Please use this url to cite or link to this publication:
author
organization
year
type
journalArticle (original)
publication status
published
subject
keyword
DAILY-LIFE STRESS, EXPERIENCE SAMPLING RESEARCH, EMOTIONAL REACTIVITY, PSYCHOTIC EXPERIENCES, PSYCHOSOCIAL STRESS, AFFECTIVE-DISORDER, SALIVARY, CORTISOL, NEGATIVE AFFECT, GENETIC RISK, INDIVIDUALS, Experience sampling method, Stress reactivity, Epidemiology, Prospective, Longitudinal
journal title
EUROPEAN PSYCHIATRY
Eur. Psychiat.
volume
45
pages
7 pages
publisher
Elsevier France-editions Scientifiques Medicales Elsevier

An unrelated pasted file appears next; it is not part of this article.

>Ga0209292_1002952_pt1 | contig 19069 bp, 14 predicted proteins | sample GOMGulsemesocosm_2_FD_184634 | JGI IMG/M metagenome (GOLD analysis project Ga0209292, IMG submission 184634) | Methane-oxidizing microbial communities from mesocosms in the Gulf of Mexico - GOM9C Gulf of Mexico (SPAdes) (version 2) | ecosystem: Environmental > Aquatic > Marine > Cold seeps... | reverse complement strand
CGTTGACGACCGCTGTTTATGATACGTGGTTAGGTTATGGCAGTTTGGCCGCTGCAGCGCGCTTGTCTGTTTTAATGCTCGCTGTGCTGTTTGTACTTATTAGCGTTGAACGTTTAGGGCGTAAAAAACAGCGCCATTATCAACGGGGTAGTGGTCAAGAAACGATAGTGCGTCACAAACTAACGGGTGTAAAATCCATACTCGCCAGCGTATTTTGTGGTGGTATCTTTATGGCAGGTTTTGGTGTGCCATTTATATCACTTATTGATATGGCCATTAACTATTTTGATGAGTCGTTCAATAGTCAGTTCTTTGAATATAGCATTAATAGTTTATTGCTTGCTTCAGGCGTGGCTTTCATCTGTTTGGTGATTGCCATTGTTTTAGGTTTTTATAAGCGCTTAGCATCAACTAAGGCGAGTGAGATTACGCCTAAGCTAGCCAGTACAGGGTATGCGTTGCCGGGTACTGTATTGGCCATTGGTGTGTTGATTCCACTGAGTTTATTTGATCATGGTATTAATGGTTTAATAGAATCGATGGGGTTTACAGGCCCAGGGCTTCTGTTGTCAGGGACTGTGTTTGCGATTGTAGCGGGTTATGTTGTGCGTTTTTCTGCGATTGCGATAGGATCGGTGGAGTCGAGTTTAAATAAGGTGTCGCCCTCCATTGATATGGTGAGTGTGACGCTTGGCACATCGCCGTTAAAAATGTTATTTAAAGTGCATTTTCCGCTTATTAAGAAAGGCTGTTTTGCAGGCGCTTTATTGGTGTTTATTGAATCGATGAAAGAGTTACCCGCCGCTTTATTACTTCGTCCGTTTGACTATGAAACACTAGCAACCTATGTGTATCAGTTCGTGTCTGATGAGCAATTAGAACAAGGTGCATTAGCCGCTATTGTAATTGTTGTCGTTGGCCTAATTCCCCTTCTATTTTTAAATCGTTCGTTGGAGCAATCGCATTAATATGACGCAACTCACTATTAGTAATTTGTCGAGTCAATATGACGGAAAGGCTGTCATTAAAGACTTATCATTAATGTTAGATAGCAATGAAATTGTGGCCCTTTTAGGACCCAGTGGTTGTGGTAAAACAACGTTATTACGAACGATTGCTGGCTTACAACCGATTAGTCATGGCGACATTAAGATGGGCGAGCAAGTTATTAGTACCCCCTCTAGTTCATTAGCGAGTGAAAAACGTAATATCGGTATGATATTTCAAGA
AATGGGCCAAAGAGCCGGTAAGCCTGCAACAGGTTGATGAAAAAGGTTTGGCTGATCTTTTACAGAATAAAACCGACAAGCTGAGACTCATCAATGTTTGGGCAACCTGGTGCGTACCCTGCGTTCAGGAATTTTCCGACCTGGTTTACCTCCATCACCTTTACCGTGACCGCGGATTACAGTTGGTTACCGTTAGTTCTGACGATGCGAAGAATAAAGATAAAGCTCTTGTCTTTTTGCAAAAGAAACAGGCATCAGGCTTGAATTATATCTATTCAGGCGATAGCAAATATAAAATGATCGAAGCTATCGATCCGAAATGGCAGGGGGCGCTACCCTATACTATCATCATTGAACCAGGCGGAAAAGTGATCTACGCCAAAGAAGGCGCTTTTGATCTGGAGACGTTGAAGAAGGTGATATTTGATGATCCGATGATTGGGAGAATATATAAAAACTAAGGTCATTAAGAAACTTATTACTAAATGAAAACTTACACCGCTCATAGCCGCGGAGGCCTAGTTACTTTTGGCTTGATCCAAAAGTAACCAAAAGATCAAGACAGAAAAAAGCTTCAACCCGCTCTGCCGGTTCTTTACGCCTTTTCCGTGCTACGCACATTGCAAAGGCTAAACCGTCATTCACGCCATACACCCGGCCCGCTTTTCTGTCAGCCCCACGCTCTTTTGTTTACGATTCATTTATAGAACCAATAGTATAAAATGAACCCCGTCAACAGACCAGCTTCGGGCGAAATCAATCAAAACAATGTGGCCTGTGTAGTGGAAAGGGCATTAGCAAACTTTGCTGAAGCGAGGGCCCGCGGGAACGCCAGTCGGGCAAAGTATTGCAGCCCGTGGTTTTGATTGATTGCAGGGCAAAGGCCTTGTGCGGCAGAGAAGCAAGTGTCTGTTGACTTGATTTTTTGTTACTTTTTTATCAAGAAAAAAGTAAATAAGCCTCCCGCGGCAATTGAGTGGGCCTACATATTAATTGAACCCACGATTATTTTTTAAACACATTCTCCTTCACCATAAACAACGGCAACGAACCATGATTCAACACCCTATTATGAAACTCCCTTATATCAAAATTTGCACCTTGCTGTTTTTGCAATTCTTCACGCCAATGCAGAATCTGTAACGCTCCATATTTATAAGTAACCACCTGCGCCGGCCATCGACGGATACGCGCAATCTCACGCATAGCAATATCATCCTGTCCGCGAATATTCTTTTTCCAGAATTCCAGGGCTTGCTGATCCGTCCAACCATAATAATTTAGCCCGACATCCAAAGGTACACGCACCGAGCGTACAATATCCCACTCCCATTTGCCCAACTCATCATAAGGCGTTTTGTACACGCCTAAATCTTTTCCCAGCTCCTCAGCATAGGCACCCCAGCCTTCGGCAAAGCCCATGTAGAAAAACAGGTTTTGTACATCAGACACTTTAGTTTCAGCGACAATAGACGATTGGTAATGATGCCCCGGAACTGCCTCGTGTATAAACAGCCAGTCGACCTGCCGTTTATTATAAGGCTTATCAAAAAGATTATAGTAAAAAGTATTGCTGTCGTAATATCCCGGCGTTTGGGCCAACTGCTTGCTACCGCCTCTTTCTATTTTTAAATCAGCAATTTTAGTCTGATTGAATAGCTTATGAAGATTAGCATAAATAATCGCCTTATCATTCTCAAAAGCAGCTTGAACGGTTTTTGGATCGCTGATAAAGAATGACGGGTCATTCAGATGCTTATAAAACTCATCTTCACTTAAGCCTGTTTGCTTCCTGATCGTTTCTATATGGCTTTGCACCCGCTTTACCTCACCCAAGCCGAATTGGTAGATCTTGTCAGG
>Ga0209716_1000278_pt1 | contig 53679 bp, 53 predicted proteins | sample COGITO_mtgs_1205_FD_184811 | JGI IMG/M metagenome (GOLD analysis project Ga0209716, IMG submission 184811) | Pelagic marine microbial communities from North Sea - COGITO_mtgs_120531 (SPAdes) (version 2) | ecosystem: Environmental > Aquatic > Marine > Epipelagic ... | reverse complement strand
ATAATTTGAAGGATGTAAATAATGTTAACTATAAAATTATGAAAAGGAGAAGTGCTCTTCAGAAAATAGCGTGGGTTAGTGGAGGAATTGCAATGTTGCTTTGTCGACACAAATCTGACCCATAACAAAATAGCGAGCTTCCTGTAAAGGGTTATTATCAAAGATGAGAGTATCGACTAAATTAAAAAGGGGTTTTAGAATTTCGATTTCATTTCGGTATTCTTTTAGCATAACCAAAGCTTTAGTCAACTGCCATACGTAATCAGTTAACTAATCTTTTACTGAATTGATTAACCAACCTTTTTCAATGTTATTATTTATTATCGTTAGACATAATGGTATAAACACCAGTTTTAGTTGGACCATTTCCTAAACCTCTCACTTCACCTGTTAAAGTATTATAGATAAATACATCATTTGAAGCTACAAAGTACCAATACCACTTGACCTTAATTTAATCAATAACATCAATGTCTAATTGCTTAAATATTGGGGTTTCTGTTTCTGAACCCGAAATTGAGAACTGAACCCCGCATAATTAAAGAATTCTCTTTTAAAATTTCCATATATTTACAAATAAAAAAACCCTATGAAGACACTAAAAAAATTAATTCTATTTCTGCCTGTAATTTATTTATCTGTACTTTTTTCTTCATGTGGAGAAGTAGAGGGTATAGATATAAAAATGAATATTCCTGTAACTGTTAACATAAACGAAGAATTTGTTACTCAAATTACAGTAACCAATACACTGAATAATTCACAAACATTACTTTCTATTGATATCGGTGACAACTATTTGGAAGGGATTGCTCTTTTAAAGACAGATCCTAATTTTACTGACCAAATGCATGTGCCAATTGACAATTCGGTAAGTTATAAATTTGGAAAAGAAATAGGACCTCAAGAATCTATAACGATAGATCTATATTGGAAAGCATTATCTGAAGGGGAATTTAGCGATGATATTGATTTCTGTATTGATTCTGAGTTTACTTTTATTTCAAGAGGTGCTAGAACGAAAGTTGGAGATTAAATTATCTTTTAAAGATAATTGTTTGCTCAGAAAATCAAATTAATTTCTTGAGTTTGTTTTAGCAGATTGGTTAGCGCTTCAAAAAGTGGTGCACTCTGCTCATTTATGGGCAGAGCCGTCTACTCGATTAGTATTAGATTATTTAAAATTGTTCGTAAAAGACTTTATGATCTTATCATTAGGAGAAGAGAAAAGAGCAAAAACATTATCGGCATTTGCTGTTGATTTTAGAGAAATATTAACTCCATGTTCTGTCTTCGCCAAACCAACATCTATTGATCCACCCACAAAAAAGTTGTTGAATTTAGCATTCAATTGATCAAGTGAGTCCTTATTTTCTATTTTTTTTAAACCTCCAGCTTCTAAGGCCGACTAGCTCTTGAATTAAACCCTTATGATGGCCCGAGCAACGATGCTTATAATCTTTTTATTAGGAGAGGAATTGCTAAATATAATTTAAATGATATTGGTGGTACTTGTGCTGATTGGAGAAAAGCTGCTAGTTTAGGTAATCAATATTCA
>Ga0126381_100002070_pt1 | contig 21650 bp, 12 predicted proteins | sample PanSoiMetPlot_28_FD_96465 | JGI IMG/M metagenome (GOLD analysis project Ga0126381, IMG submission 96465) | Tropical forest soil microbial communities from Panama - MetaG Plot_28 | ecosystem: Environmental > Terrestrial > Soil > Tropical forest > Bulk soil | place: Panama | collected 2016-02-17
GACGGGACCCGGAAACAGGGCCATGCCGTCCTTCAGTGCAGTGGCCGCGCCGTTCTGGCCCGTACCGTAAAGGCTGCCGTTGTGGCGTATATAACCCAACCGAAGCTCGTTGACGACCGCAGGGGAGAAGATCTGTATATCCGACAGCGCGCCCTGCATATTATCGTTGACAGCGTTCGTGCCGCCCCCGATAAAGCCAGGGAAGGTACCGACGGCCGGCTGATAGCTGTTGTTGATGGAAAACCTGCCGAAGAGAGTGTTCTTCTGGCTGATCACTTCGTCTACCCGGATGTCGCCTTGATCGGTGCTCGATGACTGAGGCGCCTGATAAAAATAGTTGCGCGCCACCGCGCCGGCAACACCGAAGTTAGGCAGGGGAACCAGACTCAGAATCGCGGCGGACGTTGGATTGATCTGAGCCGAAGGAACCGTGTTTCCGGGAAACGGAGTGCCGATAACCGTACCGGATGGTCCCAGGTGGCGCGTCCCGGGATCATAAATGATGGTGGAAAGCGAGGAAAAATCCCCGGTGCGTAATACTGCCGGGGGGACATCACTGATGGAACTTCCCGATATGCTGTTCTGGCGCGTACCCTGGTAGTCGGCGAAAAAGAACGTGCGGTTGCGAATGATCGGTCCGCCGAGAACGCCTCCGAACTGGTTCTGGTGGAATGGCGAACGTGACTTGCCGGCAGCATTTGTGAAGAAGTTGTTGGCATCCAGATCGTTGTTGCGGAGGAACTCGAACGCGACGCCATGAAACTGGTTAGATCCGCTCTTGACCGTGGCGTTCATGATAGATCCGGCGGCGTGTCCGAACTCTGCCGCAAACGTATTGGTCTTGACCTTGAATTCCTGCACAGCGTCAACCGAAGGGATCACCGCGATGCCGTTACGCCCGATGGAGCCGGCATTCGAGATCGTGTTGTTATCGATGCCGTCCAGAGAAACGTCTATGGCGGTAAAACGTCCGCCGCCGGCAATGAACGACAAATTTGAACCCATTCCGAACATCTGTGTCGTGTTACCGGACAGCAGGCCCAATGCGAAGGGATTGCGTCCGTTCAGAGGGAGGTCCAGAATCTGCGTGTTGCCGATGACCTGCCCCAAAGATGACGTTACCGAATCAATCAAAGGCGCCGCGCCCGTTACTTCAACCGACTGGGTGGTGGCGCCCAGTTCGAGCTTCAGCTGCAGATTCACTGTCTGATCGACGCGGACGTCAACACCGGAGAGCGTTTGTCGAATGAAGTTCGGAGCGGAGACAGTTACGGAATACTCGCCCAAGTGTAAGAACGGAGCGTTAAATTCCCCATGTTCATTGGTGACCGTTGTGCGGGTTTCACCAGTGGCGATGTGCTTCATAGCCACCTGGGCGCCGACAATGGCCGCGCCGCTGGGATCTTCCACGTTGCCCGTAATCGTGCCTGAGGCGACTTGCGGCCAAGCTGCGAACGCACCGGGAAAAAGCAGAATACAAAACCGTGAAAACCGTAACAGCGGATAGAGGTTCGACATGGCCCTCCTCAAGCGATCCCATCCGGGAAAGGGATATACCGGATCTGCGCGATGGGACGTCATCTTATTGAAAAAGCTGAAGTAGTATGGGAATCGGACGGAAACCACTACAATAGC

place of publication
Paris
Web of Science type
Review
Web of Science id
000414461300023
ISSN
0924-9338
1778-3585
DOI
10.1016/j.eurpsy.2017.07.002
language
English
UGent publication?
yes
classification
U
id
8559134
handle
http://hdl.handle.net/1854/LU-8559134
date created
2018-04-16 12:17:12
date last changed
2018-04-16 12:17:12
@article{8559134,